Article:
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For Sama

Shot on the ground in Aleppo over five years, this award-winning documentary offers a heartbreaking personal perspective on the ongoing Syrian Civil War.
By Sarah Ward
February 06, 2020
By Sarah Ward
February 06, 2020

The opening moments of For Sama aren't easily forgotten. As journalist Waad Al-Kateab sings to infant Sama in their Aleppo home — a room in the city's only remaining volunteer hospital — in 2016, the sound of tank shells puncture her soothing tones. With her doctor husband Hamza, Waad and her daughter soon start to flee. As they rush hurriedly downstairs, a flash appears at the end of the hallway, filling the corridor with smoke. The trio make it to safety, huddling with others in the same situation. To keep Sama distracted as they wait out the attack, they play a game of peek-a-boo with the baby using their air-filtration face masks.

Shot by Waad herself — For Sama's narrator, producer, cinematographer, co-director with Edward Watts and one of its subjects — this sequence kicks off this Oscar-nominated, Cannes-awarded, BAFTA-winning documentary as it means to go on. That said, in a film that doesn't shy away from the blood spilled, lives lost and bodies piled up during the ongoing Syrian Civil War, this introductory scene actually provides some of the movie's least confronting sights. Given how tough, fraught and tense the feature's first moments are, that speaks volumes about everything that follows. But difficult images and emotions are to be expected when peering into the lives of ordinary Syrians caught up in the country's seemingly ceaseless conflict, especially when detailed in such an intimate fashion.

As the film's simple, personal and expressive title suggests, Waad has fashioned her documentary as a visual letter to her firstborn. A chronicle of Sama's time in the crumbling Aleppo, it's also an explanation, a time capsule and a portrait of a place that the Al-Kateabs passionately fought for. Using footage recorded since 2012 — when the Arab Spring initially sparked protests in Syria — Waad captures the war from her own viewpoint. Her skills as an activist and journalist are essential, but her role as a mother and the fact that she's a passionate, empathetic person prove even more important. Waad doesn't capture soldiers in battle, bombs being fired or buildings turning to ruins, instead focusing on her own efforts to simultaneously fight for her home, maintain a life and help many others in need. Piecing it all together via a poignant video diary, she also depicts the many others trying to do the same, as well as the casualties and consequences.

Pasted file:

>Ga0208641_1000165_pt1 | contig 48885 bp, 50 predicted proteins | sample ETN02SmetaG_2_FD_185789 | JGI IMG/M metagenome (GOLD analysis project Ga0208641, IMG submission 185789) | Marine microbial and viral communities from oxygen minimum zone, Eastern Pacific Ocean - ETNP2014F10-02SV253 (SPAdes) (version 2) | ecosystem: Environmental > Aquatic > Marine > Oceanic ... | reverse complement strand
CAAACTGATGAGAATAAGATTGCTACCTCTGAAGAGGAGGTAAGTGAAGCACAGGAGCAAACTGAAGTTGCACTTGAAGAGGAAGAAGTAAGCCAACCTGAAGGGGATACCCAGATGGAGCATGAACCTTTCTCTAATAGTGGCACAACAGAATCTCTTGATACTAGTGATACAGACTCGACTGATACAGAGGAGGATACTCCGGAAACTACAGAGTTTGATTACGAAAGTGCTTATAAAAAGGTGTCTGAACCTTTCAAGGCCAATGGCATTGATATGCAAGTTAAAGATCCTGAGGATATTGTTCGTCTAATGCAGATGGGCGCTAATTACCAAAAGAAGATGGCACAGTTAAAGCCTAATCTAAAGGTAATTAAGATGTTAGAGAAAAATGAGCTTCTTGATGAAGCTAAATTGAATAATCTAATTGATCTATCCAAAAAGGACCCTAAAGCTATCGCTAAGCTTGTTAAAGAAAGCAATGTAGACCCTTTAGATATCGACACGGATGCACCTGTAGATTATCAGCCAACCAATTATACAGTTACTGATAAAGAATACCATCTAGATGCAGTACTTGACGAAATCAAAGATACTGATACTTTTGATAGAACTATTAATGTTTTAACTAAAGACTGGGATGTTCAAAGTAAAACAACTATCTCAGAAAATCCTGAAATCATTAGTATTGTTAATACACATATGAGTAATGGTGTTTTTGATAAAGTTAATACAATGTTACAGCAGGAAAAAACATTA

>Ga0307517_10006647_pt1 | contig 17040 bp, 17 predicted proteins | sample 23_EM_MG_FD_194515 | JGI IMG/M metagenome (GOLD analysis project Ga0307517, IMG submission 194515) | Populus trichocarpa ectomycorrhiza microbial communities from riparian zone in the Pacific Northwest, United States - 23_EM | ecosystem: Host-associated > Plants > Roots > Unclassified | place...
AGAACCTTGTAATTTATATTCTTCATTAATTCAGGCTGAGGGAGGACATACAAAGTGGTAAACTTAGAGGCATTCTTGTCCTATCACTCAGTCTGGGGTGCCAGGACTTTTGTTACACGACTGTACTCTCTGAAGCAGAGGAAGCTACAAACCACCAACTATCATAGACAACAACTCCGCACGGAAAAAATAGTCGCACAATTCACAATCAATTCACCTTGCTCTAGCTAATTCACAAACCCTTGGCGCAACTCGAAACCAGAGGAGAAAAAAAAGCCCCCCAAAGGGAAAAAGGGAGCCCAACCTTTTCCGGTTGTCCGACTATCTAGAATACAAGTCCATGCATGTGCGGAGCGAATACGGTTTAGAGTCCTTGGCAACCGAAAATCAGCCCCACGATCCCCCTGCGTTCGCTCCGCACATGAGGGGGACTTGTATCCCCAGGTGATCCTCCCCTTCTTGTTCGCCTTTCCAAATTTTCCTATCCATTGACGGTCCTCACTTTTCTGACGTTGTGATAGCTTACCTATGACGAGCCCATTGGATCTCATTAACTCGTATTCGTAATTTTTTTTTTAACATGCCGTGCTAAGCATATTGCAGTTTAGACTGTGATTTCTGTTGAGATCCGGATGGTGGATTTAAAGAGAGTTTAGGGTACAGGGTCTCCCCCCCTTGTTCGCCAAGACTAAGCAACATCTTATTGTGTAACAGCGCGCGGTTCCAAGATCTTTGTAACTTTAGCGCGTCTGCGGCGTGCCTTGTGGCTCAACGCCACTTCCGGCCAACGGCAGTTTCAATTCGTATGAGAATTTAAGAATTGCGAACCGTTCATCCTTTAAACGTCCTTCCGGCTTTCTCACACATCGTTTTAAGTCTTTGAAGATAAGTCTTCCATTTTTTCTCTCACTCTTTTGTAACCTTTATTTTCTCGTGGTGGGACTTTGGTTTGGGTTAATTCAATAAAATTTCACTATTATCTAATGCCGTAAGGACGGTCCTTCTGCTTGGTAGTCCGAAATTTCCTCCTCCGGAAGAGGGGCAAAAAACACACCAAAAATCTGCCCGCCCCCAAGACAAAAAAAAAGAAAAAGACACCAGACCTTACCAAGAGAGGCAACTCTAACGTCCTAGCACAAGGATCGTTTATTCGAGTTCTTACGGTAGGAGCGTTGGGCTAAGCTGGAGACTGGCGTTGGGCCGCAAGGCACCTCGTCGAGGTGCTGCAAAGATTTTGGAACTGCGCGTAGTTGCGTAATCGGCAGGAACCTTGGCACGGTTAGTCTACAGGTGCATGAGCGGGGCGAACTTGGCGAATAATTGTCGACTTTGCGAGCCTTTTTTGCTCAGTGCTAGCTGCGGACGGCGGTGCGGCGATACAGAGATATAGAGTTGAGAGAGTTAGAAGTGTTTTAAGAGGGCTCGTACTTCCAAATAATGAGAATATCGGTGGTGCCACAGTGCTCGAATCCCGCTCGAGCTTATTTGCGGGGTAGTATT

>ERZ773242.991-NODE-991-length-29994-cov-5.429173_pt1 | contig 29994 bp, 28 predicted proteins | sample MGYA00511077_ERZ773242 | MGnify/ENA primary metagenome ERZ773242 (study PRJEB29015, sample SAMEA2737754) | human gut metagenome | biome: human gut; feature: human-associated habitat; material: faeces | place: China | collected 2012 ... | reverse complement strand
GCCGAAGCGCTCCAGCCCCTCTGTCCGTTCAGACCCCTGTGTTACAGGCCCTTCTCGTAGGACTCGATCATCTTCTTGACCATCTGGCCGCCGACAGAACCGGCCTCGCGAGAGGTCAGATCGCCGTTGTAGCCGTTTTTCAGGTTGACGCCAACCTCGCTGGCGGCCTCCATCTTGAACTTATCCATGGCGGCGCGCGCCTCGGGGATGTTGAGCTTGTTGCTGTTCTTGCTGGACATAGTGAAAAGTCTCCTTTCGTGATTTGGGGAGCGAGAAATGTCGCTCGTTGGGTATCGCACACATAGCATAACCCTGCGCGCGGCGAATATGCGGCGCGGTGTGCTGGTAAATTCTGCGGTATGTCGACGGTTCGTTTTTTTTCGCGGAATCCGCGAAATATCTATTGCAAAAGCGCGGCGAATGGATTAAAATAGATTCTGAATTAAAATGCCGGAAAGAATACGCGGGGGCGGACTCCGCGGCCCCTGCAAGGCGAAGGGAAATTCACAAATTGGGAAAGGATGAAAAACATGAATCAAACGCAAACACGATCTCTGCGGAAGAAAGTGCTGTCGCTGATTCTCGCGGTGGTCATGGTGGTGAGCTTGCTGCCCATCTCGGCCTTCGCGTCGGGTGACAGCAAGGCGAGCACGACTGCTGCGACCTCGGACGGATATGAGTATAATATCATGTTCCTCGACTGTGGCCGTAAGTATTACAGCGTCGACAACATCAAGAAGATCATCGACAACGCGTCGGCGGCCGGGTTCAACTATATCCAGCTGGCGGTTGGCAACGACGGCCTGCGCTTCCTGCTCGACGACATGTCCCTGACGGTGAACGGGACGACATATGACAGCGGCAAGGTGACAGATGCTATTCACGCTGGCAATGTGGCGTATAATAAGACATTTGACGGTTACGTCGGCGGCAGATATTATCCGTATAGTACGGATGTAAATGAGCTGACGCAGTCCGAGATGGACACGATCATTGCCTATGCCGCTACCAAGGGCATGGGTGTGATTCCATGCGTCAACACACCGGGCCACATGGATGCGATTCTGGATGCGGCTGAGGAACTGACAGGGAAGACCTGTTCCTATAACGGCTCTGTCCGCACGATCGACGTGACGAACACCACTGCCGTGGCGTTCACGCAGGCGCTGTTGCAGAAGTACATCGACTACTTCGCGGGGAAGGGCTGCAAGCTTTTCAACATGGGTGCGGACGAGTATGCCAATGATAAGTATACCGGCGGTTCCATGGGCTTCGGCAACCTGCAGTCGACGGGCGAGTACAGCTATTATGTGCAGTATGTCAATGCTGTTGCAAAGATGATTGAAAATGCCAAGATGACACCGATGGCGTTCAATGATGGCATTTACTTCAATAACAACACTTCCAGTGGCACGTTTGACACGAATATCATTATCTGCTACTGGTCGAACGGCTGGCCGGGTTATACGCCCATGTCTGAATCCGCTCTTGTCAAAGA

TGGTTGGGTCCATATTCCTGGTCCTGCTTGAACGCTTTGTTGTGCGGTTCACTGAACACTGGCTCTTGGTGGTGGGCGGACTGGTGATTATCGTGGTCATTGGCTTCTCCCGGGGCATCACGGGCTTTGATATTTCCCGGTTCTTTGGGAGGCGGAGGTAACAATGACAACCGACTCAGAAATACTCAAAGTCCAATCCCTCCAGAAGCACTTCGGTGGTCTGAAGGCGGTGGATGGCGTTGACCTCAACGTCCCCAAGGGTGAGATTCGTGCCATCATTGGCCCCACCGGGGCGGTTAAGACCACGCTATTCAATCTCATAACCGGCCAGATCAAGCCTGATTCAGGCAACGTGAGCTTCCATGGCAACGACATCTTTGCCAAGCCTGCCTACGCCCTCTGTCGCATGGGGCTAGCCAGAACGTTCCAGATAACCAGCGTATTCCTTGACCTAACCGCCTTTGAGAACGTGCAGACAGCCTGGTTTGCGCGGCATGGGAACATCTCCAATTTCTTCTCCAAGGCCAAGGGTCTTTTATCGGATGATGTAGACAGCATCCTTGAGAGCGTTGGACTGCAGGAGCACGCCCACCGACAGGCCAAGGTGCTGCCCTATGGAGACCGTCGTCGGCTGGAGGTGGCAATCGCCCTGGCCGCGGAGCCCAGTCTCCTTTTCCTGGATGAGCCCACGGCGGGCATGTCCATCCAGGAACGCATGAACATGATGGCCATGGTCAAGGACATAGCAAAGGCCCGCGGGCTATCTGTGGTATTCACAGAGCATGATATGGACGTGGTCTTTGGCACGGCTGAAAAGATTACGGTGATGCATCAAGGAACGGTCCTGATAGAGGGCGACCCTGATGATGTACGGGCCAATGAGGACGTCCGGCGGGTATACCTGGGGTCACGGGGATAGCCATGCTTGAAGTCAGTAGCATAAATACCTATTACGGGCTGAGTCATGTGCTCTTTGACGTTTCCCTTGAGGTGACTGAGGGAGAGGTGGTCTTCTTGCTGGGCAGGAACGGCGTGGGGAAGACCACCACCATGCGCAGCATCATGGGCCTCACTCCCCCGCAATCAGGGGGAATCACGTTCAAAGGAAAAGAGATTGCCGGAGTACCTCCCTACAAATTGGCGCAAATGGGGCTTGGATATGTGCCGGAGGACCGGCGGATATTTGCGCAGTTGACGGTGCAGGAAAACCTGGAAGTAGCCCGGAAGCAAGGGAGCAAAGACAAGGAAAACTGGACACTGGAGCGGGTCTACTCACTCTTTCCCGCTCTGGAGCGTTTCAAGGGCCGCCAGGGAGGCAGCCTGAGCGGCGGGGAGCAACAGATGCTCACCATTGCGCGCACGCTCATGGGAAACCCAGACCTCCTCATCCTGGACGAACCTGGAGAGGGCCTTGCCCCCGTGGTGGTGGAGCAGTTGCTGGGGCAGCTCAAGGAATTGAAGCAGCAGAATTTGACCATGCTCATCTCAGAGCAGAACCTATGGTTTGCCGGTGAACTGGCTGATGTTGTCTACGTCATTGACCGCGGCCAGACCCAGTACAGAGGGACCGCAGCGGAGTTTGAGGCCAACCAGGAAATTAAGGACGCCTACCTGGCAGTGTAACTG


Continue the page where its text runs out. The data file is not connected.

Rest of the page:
Accordingly, this is a doco where children arrive at the hospital covered in blood, muck and dust from artillery fire, then leave crying as their siblings join the growing body count. It's a film where mothers scream with pain and fury, inconsolable about their losses but adamant that everything must be recorded in order to show the world what's happening. And, it's a movie where Waad is committed to battling for freedom however she can — by documenting the war, assisting at the hospital and, crucially, by refusing to run away — but still agonises over the choice to bring Sama into the world. Every second is heartwrenching. Every moment is devastating. Every frame stares into the on-the-ground nightmare, as relayed by someone experiencing it as it happens.

While the conflict in Syria has understandably become a frequent cinematic topic — For Sama is just one of two films on the subject that were nominated for this year's Academy Award for Best Documentary — Waad's personal approach makes an enormously powerful impact. We watch as she evolves from economics student to married filmmaker and mother. We hear her thoughts, prayers and regrets. We feel her initial hope that Bashar al-Assad's Russian-backed dictatorship will come to an end, her fear when the shells and bombs keep raining down, and her seemingly impossible quest to balance her love of her country with her love for her fledgling family. And, we also watch as she records intimate, life-changing events around her, giving them the benefit of her eyewitness insight. In the latter category, footage of doctors working on a baby born via emergency caesarian ranks among the movie's many inclusions that audiences will want to both stare deeply at and instantly look away from.

Jerky and jittery both emotionally and visually, there are no easy images here — even when Waad's handheld cinematography simply gazes at Sama's smiling face. There are no easy answers either, even though the utter horror of targeting civilians like Waad and her compatriots in war is never in doubt. A dedicated, distraught and despairing act of bearing witness, For Sama channels all of its energy into presenting a vital perspective — and one that's so routinely overlooked in tales of conflict. War is waged not just on nations, leaders and soldiers, but on ordinary people, mothers, children and babies, as this shattering film never lets slip out of view.

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